Colin Powell's death doesn't contradict efficacy of COVID-19 vaccines, experts say

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Tuesday, October 19, 2021
Powell's death doesn't contradict efficacy of vaccines, experts say
Colin Powell was 84-years-old; had multiple myeloma, a type of blood cancer, was fully vaccinated, yet died from COVID complications. What happened?

SAN FRANCISCO (KGO) -- Former Secretary of State Colin Powell was 84-years-old; had multiple myeloma, a type of blood cancer, was fully vaccinated, yet died from COVID-19 complications. What happened?

"When you are treating a person with an underlying health condition like cancer or some autoimmune diseases you are actually affecting their immune system. So, the medications that people are taking or even the disease itself may actually make your immune response not as good as a healthier individual," said Dr. Yvonne Maldonado, Stanford Prof. Global Health and Infectious Disease.

Dr. Yvonne Maldonado, Stanford University's Professor of Global Health and Infectious Diseases believes Powell's breakthrough case is a prime example that even when vaccinated there is always a risk of infection. Especially if you are 65 years old or older or have underlying health conditions.

RELATED: COVID vaccine boosters now available for those eligible across Bay Area

"No vaccine is 100% and I think people are expecting a miracle. This is a miracle the fact that we can prevent 5 to 20% of infection with the vaccine, it's a miracle and you know people want one simple answer. Yes, I got my vaccine and I can go out and take my mask off and never worry again. That is just never going to happen," said Dr. Maldonado and added, "We also know that after four to six months there is evidence that the immunity overall drops."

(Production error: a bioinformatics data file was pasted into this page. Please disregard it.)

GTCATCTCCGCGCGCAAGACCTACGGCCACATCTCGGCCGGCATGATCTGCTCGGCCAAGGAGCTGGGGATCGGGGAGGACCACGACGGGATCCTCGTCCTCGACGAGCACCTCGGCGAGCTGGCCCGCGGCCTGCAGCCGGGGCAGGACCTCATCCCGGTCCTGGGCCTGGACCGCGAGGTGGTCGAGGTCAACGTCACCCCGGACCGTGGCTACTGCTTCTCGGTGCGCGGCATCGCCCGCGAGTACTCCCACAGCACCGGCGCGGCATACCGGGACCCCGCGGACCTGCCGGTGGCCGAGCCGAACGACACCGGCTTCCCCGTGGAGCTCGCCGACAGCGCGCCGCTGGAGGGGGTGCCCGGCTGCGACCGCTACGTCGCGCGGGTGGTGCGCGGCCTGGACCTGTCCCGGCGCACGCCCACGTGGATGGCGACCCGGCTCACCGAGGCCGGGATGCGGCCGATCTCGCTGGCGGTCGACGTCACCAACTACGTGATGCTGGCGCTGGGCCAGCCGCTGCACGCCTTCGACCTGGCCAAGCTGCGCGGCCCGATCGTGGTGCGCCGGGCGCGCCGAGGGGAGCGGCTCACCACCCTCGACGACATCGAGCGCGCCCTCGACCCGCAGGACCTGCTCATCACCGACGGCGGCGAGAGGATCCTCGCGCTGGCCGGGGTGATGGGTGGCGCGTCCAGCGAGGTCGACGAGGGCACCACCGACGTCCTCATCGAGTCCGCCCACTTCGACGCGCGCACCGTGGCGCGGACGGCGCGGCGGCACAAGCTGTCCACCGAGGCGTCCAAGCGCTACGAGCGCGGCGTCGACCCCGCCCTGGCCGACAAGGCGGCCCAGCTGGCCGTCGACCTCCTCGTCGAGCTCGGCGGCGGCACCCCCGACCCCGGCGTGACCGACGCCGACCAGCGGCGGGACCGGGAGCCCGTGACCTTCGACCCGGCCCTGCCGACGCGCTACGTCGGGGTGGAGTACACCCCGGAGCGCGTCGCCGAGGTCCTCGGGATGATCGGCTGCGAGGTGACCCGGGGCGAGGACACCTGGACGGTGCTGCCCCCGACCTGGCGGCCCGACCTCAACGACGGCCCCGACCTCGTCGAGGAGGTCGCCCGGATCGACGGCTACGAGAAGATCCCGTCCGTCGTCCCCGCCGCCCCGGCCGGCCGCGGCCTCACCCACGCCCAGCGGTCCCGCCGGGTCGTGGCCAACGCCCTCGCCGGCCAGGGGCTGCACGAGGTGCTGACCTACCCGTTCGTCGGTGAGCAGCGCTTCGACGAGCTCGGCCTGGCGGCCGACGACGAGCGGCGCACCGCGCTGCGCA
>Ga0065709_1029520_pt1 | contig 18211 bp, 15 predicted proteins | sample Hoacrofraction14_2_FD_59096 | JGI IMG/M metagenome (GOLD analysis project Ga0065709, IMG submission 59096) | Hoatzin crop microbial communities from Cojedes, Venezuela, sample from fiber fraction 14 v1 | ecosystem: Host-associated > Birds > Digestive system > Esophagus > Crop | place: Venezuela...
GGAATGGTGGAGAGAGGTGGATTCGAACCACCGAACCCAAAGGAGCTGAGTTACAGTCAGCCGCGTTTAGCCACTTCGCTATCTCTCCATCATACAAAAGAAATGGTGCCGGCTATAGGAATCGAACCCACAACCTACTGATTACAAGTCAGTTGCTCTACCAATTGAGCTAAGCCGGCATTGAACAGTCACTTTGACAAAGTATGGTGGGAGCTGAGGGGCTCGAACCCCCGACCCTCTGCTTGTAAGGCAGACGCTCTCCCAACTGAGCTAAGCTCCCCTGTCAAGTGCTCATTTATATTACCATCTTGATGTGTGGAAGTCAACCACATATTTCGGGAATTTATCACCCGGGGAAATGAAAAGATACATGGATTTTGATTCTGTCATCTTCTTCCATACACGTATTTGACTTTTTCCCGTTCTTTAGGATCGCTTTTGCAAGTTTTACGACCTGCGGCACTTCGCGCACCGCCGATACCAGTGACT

We met with UCSF's Dr. Timothy Henrich, he's been leading a study on breakthrough cases to understand what's causing severe disease. He believes some patients could benefit from multiple booster shots.

"Patient or have blood cancers or other conditions that suppress the immune system that sometimes a third and even potentially a fourth dose is needed in order to develop the same antibody and same immune response that those without immune compromise conditions achieve," said Henrich.

The latest CDC data shows a total of 7,178 breakthrough cases of COVID-19 have resulted in death. Of those breakthrough cases 85% were among people age 65 and older and 57% were among men.

RELATED: Can a breakthrough infection still lead to long haul COVID-19?

We talked to the chief of emergency medicine at Zuckerberg San Francisco General Hospital about long haul COVID-19 and the differences he's seen among vaccinated and unvaccinated patients.

"We know for example that there might be biological differences between males and females that prevent males from fighting that very initial infection during the first few days or week or so. There may also be higher amounts of risk factors, hypertension, obesity, diabetes for example in older males. Also, males may be approaching the medical system later in the national history of disease," said Henrich.

One of Powell's longtime spokespeople confirmed to ABC7 News that Powell was scheduled to receive a booster shot.

Breakthrough cases are extremely rare. More than 187 million people in the U.S are fully vaccinated and there have been 31,000 breakthrough cases. That's a 0.017% of a chance.

RELATED: Doctor explains your chances of contracting virus after vaccination

According to a Nature study that focused on people with multiple myeloma only 45% of them developed an "adequate" immune response after receiving either the Pfizer or Moderna vaccines. The study also pointed out that 22% had a "partial" response.

That's why Dr. Hernich believes those who are immune compromised could benefit from boosters shots.

Dr. Maldonado doesn't believe booster shots are necessary for everyone, "We don't think there is very strong evidence that the vaccines are wearing off for everybody but people over 65," said Dr. Maldonado.

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